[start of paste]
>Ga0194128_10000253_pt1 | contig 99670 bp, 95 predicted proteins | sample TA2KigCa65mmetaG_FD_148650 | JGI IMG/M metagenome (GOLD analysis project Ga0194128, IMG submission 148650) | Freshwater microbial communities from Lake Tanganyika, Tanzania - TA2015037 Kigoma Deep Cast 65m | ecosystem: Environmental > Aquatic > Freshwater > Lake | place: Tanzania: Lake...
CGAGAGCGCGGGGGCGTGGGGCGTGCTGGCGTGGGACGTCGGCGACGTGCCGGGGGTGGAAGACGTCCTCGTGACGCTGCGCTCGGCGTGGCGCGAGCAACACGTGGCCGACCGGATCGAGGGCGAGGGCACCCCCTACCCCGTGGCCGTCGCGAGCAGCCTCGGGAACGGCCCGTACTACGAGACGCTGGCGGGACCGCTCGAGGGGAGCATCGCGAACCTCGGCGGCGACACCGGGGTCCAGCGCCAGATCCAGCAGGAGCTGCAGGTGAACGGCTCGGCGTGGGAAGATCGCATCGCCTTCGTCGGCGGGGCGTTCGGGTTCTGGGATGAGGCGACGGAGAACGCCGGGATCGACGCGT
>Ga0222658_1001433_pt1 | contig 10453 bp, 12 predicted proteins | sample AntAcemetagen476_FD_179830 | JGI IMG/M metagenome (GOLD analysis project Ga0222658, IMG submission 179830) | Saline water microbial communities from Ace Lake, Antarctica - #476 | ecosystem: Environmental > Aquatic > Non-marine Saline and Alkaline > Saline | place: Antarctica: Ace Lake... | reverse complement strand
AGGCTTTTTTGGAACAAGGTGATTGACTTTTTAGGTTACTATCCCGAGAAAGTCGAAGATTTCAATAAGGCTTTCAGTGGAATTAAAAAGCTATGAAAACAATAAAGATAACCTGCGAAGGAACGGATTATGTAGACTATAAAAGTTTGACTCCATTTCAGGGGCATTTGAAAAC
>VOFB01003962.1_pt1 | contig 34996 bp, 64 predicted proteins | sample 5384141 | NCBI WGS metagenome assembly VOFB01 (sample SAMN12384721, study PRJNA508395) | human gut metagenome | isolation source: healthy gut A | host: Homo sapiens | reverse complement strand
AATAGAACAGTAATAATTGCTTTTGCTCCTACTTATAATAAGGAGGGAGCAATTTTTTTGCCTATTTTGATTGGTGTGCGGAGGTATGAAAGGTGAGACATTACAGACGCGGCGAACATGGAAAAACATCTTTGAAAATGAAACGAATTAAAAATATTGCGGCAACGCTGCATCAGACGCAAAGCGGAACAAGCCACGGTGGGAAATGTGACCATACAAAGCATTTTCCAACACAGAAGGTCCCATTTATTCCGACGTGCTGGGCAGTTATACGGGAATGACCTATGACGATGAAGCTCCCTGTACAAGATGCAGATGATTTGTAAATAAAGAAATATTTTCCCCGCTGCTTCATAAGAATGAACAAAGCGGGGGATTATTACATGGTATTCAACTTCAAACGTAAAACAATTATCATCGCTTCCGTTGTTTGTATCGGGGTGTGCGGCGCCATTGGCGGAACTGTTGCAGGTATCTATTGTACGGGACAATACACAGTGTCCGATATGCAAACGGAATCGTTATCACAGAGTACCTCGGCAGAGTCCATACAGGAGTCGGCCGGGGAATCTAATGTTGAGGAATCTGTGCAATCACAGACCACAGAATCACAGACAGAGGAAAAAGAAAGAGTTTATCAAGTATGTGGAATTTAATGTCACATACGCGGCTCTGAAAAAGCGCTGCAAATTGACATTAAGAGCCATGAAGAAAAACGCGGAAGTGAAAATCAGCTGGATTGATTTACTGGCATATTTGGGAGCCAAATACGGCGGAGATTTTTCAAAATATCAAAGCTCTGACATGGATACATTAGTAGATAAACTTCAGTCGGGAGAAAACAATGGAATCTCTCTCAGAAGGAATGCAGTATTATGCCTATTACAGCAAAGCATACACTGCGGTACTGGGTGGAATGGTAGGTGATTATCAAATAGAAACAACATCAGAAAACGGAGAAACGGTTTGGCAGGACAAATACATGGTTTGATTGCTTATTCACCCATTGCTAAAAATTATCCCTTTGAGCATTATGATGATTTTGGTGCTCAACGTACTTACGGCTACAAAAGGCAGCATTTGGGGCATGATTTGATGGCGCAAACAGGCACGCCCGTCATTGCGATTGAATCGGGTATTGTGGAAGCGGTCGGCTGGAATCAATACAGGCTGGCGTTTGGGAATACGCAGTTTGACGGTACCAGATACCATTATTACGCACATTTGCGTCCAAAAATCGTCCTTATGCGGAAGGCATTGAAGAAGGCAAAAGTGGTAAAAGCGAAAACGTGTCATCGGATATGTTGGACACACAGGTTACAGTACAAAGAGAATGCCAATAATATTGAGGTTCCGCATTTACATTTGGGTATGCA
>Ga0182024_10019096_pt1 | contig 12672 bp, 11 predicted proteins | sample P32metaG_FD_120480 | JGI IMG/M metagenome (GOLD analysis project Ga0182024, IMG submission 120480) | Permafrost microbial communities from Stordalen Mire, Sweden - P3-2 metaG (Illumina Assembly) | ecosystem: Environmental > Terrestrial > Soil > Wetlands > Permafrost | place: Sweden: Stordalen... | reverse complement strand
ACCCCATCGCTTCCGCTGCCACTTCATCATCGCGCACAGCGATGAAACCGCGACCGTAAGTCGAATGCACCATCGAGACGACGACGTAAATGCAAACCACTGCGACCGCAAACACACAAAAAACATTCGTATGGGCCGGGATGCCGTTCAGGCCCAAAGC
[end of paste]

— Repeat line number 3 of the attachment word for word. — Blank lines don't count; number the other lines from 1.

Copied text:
>Ga0222658_1001433_pt1 | contig 10453 bp, 12 predicted proteins | sample AntAcemetagen476_FD_179830 | JGI IMG/M metagenome (GOLD analysis project Ga0222658, IMG submission 179830) | Saline water microbial communities from Ace Lake, Antarctica - #476 | ecosystem: Environmental > Aquatic > Non-marine Saline and Alkaline > Saline | place: Antarctica: Ace Lake... | reverse complement strand